Whether it's The Muppets, "Scrooged" or George C. Scott, almost everyone has a template for "A Christmas Carol" already in their minds.
Tina Dale, co-director of the Fort Smith Little Theatre production opening Nov. 9, says she was most influenced by Charles Dickens' original prose, which she studied in graduate school.
"We've both seen probably a dozen productions and films of it," she says of working with co-director Rikkee Black. "This is definitely a classic interpretation, even more so because we have a narrator who starts off telling the story, just as it was written. Our idea is to draw the audience into the pages that Dickens wrote."
Published in London in 1843, "A Christmas Carol" was not Dickens' first Christmas story. He had written "Christmas Festivities" in 1835 and "The Story of the Goblins Who Stole a Sexton" in 1836, his interest a reflection of the Victorian era's changing ideas about the holiday and Dickens' own childhood tribulations.
"When Dickens wrote this, it wasn't the best of times," Dale muses. "Life was tough for many. The world has always had that -- those who have lots and those who struggle to make it through the week with enough food to eat. And today is no different. Life is tough for many.
"But that hope and belief that life is still worth cherishing and enjoying no matter the situation is something that has gotten many through all sorts of tough times," she adds. "Christmastime is time to remember what that hope and optimism can accomplish. ... It's a time to remember that by giving something to others, we can spread joy that comes back to us.
"Besides, how can you beat a ghost story for Christmas?"
Dale is not revealing details of the Ghosts of Christmas Past (Isabella Ree), Present (Megan Henley) and Yet to Come (Joanne Peterson), but the actors portraying Bob Cratchit, Scrooge and nephew Fred shared their thoughts about the show.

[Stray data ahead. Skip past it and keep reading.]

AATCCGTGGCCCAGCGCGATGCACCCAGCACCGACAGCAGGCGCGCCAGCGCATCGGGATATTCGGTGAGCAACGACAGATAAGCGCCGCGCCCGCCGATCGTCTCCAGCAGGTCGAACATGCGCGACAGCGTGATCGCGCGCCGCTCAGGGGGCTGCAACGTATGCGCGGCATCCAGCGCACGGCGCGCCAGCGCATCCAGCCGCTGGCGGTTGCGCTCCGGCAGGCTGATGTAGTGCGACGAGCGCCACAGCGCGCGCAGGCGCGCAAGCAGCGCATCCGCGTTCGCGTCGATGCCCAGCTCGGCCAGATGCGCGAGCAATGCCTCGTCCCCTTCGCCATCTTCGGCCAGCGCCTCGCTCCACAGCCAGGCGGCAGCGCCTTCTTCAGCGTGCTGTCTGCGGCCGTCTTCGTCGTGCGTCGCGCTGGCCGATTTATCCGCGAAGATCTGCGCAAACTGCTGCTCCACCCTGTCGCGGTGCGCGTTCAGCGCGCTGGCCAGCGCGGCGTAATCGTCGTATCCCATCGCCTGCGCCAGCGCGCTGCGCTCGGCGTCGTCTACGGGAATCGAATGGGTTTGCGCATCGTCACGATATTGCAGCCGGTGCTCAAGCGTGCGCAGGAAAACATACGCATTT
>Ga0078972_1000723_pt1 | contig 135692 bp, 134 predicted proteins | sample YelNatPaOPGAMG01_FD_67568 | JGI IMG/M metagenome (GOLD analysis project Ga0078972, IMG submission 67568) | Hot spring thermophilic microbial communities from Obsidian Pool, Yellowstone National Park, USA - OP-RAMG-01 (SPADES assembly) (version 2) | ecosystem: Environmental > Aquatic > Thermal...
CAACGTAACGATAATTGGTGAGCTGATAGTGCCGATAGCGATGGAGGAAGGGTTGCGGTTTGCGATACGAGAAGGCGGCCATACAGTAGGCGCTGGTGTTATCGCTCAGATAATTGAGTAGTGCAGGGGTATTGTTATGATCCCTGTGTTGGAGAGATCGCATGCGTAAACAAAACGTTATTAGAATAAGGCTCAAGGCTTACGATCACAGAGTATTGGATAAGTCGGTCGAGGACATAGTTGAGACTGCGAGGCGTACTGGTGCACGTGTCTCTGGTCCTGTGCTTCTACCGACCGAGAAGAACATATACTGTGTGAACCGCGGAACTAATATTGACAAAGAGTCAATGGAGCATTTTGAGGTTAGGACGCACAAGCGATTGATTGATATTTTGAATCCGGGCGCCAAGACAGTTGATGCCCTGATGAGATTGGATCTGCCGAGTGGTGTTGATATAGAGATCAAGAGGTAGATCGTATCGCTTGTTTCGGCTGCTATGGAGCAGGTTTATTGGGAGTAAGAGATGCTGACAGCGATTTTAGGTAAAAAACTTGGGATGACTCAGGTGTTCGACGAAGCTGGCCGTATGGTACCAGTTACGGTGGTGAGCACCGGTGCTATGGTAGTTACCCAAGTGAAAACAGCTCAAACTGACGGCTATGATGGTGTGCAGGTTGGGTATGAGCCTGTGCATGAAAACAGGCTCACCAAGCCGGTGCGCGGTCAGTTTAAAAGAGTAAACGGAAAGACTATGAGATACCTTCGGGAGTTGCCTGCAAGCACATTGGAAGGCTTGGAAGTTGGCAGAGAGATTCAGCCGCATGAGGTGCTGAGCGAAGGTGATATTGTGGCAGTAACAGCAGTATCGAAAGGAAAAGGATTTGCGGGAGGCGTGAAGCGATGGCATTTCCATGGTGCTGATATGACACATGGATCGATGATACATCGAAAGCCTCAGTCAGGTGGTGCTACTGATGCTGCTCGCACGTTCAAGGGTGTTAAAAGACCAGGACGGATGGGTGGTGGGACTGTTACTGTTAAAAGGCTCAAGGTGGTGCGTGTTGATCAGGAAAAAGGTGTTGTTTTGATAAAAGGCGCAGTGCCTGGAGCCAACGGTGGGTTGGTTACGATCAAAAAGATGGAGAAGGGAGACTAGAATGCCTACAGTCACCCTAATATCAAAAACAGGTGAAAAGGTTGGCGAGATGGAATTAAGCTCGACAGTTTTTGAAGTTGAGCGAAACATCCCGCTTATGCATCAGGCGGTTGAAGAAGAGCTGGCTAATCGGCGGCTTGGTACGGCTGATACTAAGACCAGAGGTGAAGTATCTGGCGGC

Jon Gustafson plays Scrooge.
"Wall Street" film character "Gordon Gekko [said] 'Greed is good.' Scrooge truly believes this," he says. "But one of things I am finding, Scrooge is not blind ambition or selfishness. He is a thoughtful thinker and skeptic of society and culture. This part of him has many influences among current and historic critics, including Dickens himself.
"As happens so often, when an actor does the character work during study and rehearsal, they find parts of the character's nature they had not seen previously, and that is certainly happening to me."
Ian Miller is Bob Cratchit.
"Cratchit has been a very challenging role," he says. "Normally I do a lot of comedies. And this character really pushed me in so many ways and made me really step outside my comfort zone. The thing about Bob Cratchit I found challenging is the vulnerability of the character. But I have to say my directors having faith in my ability to bring this character to life has been amazing.
"I just love that we can tell a beautiful old-as-time story that people know about and throw our own FSLT twist on it."
And Eric Wells is Fred.
"I see a little bit of me in this character," he says. "Fred and I are very alike in the idea of looking into the positivity in life. It makes him that much more special as a character to play.
"I hope [audiences] see and talk about the importance of having hope. That it can be seen in the redemption of Scrooge [and] can happen in any situation in life to anyone. That it will bring a sense of joy and hope in their lives, no matter what they are going through."
'A Christmas Carol
WHEN — 2 p.m. Nov. 12; 7:30 p.m. Nov. 15-18
WHERE — Fort Smith Little Theatre, 401 N. Sixth St.
COST — $12
INFO — fslt.org or 783-2966